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[Phys-L] Fw: non-polarized capacitor

From: John Denker <>
Sent: Tuesday, February 23, 2021 6:33 PM
To: Jeffrey Schnick
Subject: Re: [Phys-L] non-polarized capacitor

On 2/23/21 3:07 PM, you wrote:

"The floating node immediately picks up enough gorge to make it float
at a voltage" but by your definition of gorge, gorge is something
that a capacitor or a battery has, not something that a node has. Is
this just a typo?

I understand the question, and I understand why you ask.
We agree that it's unclear and confusing.

However I would argue that it's not wrong. Here's how I think
about it. Do you find any of these persuasive? Or does this
just bring additional confusion?

1) Certainly the node doesn't pick up any free charge Q.
So by process of elimination it has to be gorge.

2) Perhaps the simplest way to clarify it would be to cross
out what it says about gorge on the node, and instead say
that the two capacitors each pick up enough gorge to make
the floating node float at the required voltage.

During the initial transient, when the input voltage V is
high, the bottom capacitor leaks, putting gorge on the top
capacitor (but not the bottom), lowering Vc. When V is low,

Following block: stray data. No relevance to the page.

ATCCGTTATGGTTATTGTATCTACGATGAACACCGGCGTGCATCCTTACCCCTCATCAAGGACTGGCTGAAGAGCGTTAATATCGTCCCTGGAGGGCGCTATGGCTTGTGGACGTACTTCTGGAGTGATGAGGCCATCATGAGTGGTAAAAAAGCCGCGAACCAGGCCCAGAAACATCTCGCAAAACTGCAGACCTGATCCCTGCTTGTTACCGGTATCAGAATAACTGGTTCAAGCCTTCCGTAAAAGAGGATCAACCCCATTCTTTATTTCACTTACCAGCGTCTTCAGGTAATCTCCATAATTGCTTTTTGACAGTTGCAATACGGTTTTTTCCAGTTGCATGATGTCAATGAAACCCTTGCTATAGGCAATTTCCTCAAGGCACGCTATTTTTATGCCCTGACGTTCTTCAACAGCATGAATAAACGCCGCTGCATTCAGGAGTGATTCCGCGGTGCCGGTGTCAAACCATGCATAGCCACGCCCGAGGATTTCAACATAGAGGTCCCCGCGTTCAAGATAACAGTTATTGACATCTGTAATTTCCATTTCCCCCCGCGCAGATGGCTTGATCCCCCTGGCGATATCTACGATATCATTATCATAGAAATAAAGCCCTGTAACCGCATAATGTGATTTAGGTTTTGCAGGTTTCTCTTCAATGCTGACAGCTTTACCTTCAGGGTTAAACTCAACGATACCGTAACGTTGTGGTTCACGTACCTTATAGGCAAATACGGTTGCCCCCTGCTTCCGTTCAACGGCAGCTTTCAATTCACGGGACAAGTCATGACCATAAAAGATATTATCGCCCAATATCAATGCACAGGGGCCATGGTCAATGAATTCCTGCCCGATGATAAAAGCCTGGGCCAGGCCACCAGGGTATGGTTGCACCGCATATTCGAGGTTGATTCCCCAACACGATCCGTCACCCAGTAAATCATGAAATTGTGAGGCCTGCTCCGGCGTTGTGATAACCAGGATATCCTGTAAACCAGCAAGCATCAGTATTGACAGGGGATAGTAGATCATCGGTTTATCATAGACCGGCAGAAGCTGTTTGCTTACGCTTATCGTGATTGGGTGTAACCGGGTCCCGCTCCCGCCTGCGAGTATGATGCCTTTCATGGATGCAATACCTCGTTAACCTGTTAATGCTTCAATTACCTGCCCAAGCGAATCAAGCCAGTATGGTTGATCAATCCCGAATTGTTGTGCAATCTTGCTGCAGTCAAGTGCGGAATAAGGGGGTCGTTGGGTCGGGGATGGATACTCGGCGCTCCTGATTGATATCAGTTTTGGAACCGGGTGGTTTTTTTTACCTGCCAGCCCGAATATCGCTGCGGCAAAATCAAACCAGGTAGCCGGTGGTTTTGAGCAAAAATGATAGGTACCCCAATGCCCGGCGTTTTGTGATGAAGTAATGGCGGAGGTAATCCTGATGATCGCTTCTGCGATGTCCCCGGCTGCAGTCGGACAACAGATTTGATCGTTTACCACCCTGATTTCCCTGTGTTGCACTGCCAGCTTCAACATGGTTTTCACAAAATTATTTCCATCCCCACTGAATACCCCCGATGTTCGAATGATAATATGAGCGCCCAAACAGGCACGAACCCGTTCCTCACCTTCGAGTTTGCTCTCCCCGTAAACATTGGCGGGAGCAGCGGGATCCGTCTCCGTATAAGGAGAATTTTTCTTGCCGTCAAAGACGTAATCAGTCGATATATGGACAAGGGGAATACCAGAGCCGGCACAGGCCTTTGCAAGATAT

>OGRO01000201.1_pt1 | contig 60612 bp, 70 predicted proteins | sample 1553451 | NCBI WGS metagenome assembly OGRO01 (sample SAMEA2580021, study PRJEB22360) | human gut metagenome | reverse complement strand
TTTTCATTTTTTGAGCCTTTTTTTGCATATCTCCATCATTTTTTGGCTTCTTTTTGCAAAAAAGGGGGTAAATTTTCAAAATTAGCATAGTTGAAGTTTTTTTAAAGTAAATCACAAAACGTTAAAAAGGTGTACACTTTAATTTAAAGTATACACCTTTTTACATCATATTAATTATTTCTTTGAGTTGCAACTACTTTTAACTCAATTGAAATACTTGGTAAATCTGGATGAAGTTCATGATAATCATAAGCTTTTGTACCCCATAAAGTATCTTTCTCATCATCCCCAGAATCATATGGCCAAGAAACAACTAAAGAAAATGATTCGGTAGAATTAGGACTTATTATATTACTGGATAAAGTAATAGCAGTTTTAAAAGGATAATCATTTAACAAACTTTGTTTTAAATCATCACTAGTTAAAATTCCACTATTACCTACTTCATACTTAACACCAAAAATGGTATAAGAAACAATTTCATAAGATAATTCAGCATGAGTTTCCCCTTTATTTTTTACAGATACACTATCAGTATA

the top capacitor leaks, putting gorge on the bottom capacitor
(but not the top), again lowering Vc.

3) I'm not sure I thought about it very clearly, but I think
the following complicated idea is what I had in mind:

The floating node has some capacitance to ground. Consider
the two (-) plates of the capacitors to be one side of a
double-sized capacitor, while the two (+) plates are the
other side. That is to say, the floating node sees two
capacitors in parallel. The input V is considered AC ground,
since we assume it is driven from a low-impedance source.

Leakage puts some gorge on this double-sized capacitor.

To make sense of this, you have to imagine each real capacitor
as an ideal capacitor plus some leakage. Beware that one
capacitor is leaking while the other is not, so the situation
is not symmetrical.